Family Law By Region
- Divorce Law in Alicante
- Divorce Law in Andalucia
- Divorce Law in Asturias
- Divorce Law in the Balearics
- Divorce Law in the Canaries
- Divorce Law in Cantabria
- Divorce Law C. La Mancha
- Divorce Law in Castilla y Leon
- Divorce Law in Cataluña
- Divorce Law in Extremadura
- Divorce Law in La Rioja
- Divorce Law in Madrid
- Divorce Law in Murcia
Articles and Guides
- NEW: 10 Must Know Facts For
Anyone Divorcing in Spain
- Alimony in Spain
- Child Custody in Spain
- Division of Matrimonial Assets
- Govt. Assistance Fund
- International Divorce
- Child Maintenance Payments in Spain
- Comparison of UK & Spanish Law
- Enforcing Maintenance Agreements Abroad
- Reducing The Cost of Divorce in Spain - Express Divorce
- What Happens If Divorce Terms Ignored
- The Marital Home After Divorce
The Application of Spanish Law'
Since it is likely that Spanish law may apply to divorce proceedings then it is important to have an understanding how this will impact on the distribution of marital assets.
Typically Spanish law is applied where a foreign national is resident in Spain and married to a Spanish national. Also, a married couple who are foreign nationals resident in Spain may also request that a Spanish court applies Spanish law to their divorce application if they are habitually resident there.
The rules relating to the distribution of marital assets govern what will happen to the shared matrimonial home, how any shared assets will be split etc
So, here we shall look at how Spanish courts assess the legal issue of division of matrimonial assets. Specifically we will consider the following matters:
• The different 'types' of marriage in Spain
• Division of Assets in 'Separación de Bienes' type arrangement
• Division of Assets in ' Sociedad de gananciales' type arrangement
• What are private assets?
• The matrimonial home
• Division of Assets Process in a Contentious Divorce
Different Economic Relationships in Spain
The first step is to determine under which system of economic relations the marriage has existed.
In Spain, there are two standard economic types or systems of marriage: 'separación de bienes' and 'sociedad de gananciales'.
Unless specifically chosen by way of public document signed in front of a notary, the type of marriage is determined by default and usually depends upon which autonomous community or region the couple are resident once married.
Division of Assets Under 'Separación de Bienes'
This, or a variation of it, is the default choice in Cataluña, Aragón, Navarra, Balearic Islands and Basque Country.
Where a couple are married under 'separación de bienes' then each spouse is considered to own that which they brought into the marriage i.e. owned before they were married as well as that which they have acquired during the marriage either by purchase, inheritance or gift. They may dispose freely of such goods and assets as they wish.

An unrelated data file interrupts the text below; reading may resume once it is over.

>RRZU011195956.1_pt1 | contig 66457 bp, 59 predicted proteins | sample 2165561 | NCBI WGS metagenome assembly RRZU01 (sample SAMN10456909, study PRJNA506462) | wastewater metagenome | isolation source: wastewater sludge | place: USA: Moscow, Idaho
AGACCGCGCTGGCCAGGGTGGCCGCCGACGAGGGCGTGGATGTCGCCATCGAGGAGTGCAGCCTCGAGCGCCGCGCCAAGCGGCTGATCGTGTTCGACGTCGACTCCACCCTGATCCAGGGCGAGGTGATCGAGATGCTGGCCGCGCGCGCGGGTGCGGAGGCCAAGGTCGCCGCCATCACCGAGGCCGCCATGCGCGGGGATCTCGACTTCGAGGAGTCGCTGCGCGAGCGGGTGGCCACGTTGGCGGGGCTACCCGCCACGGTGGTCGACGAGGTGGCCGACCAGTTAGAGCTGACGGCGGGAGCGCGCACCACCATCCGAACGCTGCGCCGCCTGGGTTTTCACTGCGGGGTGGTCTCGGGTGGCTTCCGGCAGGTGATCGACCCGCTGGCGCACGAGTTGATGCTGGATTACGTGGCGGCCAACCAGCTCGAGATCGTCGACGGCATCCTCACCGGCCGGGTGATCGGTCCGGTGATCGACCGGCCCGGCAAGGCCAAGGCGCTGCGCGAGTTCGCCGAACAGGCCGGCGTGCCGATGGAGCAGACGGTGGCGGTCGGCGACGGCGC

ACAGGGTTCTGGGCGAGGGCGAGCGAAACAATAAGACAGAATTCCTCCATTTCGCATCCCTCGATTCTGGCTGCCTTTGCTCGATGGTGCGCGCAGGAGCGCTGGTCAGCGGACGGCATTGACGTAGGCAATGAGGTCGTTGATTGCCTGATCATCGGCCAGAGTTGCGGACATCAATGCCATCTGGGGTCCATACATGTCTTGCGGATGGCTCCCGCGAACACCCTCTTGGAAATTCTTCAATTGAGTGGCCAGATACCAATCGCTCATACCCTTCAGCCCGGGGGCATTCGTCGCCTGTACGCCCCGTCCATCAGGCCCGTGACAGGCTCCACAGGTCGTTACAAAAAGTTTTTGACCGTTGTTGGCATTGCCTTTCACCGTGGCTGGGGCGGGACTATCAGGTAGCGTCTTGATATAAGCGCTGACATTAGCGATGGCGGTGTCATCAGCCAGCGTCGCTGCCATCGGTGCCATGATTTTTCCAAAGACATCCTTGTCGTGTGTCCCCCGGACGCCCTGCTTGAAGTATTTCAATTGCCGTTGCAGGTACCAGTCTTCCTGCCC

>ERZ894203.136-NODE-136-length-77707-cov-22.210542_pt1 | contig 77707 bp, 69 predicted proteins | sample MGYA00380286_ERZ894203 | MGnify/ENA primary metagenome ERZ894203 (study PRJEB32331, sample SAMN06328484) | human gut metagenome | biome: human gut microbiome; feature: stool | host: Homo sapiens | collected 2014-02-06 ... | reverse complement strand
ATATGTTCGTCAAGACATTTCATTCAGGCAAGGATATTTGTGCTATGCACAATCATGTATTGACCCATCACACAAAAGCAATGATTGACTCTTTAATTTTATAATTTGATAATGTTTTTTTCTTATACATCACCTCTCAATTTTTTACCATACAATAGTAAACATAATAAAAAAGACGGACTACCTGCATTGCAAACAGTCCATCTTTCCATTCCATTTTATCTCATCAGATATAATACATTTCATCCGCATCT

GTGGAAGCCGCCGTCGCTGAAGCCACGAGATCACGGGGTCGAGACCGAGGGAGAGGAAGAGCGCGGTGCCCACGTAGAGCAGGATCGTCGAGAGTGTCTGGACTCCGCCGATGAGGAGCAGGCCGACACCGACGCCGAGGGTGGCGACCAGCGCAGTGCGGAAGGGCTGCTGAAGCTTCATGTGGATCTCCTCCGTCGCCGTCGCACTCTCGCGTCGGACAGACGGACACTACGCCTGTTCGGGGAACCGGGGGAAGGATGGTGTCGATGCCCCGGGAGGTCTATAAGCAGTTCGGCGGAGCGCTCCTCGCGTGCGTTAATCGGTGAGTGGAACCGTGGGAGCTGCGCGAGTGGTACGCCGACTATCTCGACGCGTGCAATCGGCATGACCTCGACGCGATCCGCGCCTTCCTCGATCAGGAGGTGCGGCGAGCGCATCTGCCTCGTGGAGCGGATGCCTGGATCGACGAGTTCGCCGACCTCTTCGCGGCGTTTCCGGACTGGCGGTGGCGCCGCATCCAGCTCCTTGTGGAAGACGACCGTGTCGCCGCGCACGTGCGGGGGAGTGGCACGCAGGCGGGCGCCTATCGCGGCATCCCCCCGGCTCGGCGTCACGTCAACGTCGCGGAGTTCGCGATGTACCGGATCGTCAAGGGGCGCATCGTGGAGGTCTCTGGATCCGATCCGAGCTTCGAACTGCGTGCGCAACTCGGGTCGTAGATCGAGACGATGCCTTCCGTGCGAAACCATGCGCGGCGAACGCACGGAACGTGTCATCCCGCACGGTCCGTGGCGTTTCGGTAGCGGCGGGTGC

So, where the couple purchases an asset, say a car, and one pays 75% of the cost while the other spouse pays the remaining 25% then upon divorce they would be entitled to a percentage of the value of the car based upon the percentage that they contributed to the purchase price.
If it is not possible to determine which of the spouses is the owner of a particular asset then it is split 50-50.
In terms of contributions made towards the cost of assets, recent court rulings suggest that the spouse who stays at home to look after domestic chores, raising children etc, may have a financial value attributed to that work.
Division of Assets Under 'Sociedad de Gananciales'
This is the default position in the remaining Spanish regions and has the effect that all goods and assets acquired during the course of the marriage and which are not considered to be 'private' goods, are to be considered as belonging to both spouses equally. Examples of goods and assets to be included in the matrimonial 'pot' would be:
• Goods obtained by the work or industry of either spouse,
• The benefits, income or rents obtained from other goods owned by either spouse even if considered to be 'private' goods,
• Goods obtained by using common funds whether for the use of one or other of the spouses,
• Businesses and companies founded during the course of the marriage where common funds are used. If both private and common funds are used then the ownership is split in the ratio in which they were bought,
• Goods purchased initially with common funds that require instalments to be paid later such as hire-purchase will be shared even if the instalments are paid by one of the spouses.
So the income and pension of either spouse may be considered to belong to the matrimonial 'pot' and would be potentially divisible between both spouses upon dissolution of the marriage.
However, while all of the previously-mentioned assets are shared equally, those assets considered to be 'private' are not and may not be divided between both spouses upon a termination of the marriage.
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